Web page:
Saturday, 29 October 2011

A First Time for Everything: 2-Hour Whole Wheat Bagels

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I've always wanted to make bagels, but every time I thought I was up for it I either balked at all the steps or had a yeasted-things-disaster just before I was planning to make them and got too intimidated.  It seems like such a process: all that kneading and rising, then more rising and resting, then the shaping, and to top it all off they have to be boiled before they're baked??  WTF.

But then, last weekend, I found myself with nothing interesting to do (the bf was off with his study buddy) and some extra whole wheat flour on my hands (not literally, that part comes later), and I came across this recipe for bagels in two hours.  Yes, two hours, start to finish!  It seemed too good to be true, but I was bored and I figured I'd give it a shot.
The bf came home just as the first rise was ending, and he gladly jumped in and helped with the ring-making:

They came out a little wonky, with some deep creases that I was too untalented/lazy to fix, but they did resemble bagels, in that they were round and had holes in them.  It was a good start!

And then, after another brief rest, came the boiling part – this is the bit that has held me back from making both bagels and pretzels for years, despite an all-consuming love on my part for any and all things chewy and bready.  But, miracle of miracles, it wasn't that annoying!  It's likely this is true mostly because the bf was standing next to me in the kitchen, doing all the timing and most of the flipping, but still, I was impressed.  I think I could even do it without the help... maybe.

Now, the toppings.  This is where I came in handy – the bf would most certainly have made a big mess with all those tiny seeds, but if there's one thing I'm good at it's making as little mess as possible (this is less to do with my daintiness and more to do with my abhorrence of cleanup).  I used sesame seeds, sea salt, and toasted pumpkin seeds (toasted by my own fair hands, thankyouverymuch), and I have to say, I was pretty pleased with myself.

And I was even more pleased when they came out of the oven all golden brown and lovely, looking like real, honest-to-goodness bagels!  I suppose I expected them to puff up so much that they turned into rolls, or melt down into puddles of yuck, or end in some other familiar baking disaster.

But instead, they were rather lovely, and I must say they tasted pretty darn good too.  The whole wheat definitely made them a bit heavier than a normal bagel (for a softer bagel, I'll probably do half white flour next time), but the crust was chewy, the flavor was nutty, and these little babies were just delicious spread with cream cheese and topped with smoked salmon.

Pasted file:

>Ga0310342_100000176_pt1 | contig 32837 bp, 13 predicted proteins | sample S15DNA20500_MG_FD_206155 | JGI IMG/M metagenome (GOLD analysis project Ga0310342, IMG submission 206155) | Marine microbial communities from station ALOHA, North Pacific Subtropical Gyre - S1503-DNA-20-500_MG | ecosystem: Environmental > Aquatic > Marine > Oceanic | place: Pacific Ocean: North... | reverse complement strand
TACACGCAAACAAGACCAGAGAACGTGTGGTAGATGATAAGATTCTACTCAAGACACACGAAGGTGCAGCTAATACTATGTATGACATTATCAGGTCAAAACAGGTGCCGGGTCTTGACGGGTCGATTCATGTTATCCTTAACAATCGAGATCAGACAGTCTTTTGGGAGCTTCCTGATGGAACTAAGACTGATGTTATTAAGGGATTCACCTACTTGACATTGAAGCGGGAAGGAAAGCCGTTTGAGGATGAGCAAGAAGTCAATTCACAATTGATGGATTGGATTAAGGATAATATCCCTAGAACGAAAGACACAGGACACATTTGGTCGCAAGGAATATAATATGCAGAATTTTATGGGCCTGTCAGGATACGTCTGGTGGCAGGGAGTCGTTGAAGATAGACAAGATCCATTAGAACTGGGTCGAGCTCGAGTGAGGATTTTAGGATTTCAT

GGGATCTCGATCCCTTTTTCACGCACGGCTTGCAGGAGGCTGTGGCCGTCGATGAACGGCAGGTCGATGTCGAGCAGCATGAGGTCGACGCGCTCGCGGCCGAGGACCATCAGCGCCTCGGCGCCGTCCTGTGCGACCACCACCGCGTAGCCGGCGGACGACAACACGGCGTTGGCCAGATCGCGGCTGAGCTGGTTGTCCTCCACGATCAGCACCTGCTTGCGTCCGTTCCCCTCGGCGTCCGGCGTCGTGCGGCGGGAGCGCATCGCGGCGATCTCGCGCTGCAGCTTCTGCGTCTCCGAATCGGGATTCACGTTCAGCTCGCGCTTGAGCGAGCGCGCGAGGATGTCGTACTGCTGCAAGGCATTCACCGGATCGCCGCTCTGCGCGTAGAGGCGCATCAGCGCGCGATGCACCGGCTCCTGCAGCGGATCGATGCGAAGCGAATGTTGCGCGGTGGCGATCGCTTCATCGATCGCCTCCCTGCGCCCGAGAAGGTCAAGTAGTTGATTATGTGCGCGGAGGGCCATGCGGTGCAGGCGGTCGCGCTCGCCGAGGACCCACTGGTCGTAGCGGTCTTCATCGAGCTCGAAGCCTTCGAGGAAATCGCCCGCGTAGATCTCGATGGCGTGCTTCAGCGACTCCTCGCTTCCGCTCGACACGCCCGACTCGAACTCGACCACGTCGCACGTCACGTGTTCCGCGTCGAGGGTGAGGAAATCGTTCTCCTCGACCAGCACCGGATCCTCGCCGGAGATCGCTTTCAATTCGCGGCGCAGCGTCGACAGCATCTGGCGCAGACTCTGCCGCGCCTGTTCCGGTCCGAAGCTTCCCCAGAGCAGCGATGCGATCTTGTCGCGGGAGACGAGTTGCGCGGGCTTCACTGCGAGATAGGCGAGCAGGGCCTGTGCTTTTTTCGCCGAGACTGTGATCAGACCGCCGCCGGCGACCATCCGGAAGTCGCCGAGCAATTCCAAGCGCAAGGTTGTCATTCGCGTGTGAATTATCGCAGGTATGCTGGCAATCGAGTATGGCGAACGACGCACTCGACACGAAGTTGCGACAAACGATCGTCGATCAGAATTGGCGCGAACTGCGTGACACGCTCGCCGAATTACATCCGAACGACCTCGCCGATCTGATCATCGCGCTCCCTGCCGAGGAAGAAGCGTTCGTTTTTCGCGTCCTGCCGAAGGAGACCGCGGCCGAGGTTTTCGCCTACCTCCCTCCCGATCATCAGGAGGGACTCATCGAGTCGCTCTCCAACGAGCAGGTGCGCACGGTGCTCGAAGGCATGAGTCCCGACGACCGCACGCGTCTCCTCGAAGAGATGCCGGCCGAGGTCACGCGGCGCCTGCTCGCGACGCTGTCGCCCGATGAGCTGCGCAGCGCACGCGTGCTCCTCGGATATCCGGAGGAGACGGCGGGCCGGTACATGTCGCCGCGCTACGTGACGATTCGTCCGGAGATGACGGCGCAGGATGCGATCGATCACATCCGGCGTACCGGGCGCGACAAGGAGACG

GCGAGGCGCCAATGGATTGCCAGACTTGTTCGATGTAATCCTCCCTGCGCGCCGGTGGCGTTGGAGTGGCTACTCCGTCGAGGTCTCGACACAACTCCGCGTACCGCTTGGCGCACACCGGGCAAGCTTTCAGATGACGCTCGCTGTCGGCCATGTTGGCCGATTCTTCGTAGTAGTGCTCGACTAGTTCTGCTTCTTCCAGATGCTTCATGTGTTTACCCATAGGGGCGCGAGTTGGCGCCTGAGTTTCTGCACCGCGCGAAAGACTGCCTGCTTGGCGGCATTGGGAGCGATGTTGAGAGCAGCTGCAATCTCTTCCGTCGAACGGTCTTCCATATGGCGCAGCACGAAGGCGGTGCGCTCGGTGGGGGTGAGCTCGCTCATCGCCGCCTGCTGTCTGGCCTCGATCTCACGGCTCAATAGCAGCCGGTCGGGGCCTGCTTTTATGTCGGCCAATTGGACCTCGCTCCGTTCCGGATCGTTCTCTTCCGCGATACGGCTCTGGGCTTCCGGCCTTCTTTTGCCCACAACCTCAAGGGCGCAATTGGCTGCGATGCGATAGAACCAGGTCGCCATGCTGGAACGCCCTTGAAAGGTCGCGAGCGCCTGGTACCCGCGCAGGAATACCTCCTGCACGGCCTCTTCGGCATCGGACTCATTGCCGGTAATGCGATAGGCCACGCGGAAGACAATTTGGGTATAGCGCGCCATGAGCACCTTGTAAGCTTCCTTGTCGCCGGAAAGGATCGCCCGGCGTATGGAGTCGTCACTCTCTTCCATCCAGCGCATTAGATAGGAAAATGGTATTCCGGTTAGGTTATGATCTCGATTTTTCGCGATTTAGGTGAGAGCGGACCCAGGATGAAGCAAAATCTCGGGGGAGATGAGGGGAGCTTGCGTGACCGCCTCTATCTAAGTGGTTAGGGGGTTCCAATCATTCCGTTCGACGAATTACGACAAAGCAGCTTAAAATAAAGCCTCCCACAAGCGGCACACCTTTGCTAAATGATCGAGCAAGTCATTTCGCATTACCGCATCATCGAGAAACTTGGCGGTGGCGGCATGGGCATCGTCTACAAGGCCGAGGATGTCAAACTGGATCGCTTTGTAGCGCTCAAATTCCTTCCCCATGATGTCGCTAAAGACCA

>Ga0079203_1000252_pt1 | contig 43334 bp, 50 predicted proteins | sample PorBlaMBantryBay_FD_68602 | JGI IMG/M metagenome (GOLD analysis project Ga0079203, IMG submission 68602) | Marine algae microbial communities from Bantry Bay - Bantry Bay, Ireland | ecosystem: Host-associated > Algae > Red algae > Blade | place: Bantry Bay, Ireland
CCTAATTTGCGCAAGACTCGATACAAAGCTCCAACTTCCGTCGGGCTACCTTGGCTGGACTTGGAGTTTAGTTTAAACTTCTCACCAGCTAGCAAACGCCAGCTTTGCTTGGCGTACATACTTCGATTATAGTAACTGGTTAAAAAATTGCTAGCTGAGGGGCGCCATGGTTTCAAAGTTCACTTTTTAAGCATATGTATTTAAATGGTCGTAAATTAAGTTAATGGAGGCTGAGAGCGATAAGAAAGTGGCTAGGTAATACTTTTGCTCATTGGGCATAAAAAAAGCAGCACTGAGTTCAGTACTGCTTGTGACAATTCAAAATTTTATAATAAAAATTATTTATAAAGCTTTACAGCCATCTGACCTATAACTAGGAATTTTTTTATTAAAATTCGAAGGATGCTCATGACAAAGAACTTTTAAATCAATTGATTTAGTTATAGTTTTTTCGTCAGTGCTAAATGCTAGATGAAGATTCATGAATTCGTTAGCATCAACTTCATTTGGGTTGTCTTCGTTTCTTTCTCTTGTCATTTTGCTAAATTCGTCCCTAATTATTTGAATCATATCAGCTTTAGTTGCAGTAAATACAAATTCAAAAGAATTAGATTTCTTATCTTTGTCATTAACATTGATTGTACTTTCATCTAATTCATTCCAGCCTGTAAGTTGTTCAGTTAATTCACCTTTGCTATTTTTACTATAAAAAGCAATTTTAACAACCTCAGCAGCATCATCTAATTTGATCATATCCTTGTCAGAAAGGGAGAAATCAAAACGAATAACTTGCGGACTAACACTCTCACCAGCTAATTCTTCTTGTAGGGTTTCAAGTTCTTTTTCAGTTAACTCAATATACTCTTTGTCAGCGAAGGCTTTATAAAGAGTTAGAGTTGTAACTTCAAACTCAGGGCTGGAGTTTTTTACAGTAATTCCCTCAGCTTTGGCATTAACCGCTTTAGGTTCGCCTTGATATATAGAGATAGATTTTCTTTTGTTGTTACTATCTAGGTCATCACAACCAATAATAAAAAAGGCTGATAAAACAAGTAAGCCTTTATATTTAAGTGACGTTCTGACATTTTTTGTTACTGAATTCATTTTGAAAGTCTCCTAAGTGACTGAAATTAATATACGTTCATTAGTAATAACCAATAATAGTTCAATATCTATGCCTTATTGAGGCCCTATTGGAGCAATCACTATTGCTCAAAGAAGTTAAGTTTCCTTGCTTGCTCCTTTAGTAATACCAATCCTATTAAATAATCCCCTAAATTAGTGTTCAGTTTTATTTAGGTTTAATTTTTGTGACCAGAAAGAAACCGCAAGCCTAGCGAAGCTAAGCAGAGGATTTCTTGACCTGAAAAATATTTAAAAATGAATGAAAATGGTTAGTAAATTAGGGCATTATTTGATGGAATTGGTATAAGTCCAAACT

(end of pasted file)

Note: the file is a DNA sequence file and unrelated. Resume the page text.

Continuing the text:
So if you'd like to try making your own bagels but you've always been too intimidated, I highly recommend this method.  It's relatively quick, easy, and low on cleanup (always a priority when you have a sink as tiny as mine), and it'll give you crazy amounts of baker street cred with your kitchen-phobic friends! 

Whole Wheat 2-Hour Bagels
     barely adapted from The Galley Gourmet

In the bowl of a stand mixer fitted with a dough hook, combine:
     2 1/4 tsp dry active yeast
     2 tsp granulated sugar
     3 1/2 c whole wheat bread flour
     1 3/4 tsp kosher salt
Turn the mixer on to a low speed and slowly drizzle in:
     1 1/3 c warm water
Mix until the dough comes together in a mass, about 5 minutes, then increase speed to med-high and knead until soft and smooth, another 8-10 minutes.  Put the dough in a clean, lightly oiled bowl, cover with a dish cloth, and let rise in a warm place until doubled (about 1 hour, but could be more depending on the chill factor of your home).

When dough has doubled, knock it back and then let it rest for another 10 minutes.  

Preheat the oven to 425F/220C and bring a large pot of water to boil (or fill the electric kettle).  While you wait for the water to boil, form your bagels.  Divide the dough into eight even-sized pieces and roll the pieces between your hands to make balls.  Poke a hole in the center of each ball and, with a hula-hoop motion, swing the dough around your index finger to stretch the hole – the hole should be about 1/3 of the entire bagel's diameter.  Let the formed bagels rest for 10 minutes on a baking sheet lined with parchment or silicone.

When the bagels have rested and your water has boiled and been reduced to a gentle simmer, begin the boiling.  In batches of two or three, carefully lower the bagels into the pot.  Boil uncovered for 1 minute, then flip the bagels (a slotted spoon is great for this process) and boil for another minute.  Drain the bagels and place them on the baking sheet.  Repeat until all your bagels are boiled.

Top the bagels with whatever you like your bagels topped with, and put the sheet in the preheated oven.  Bake for 20-25 minutes, or until the bagels are golden on top.  Cool on a wire rack and then dig in!


  1. Your bagels look awesome! I make bagels sometimes with white flour and I've been itching to try with whole wheat. And I love that they don't take too long :D

  2. Hi Heidi,

    I've just bought some white flour and I think I'll try that next – these ones were delicious but they could have been a bit chewier! I hope they turn out well for you!



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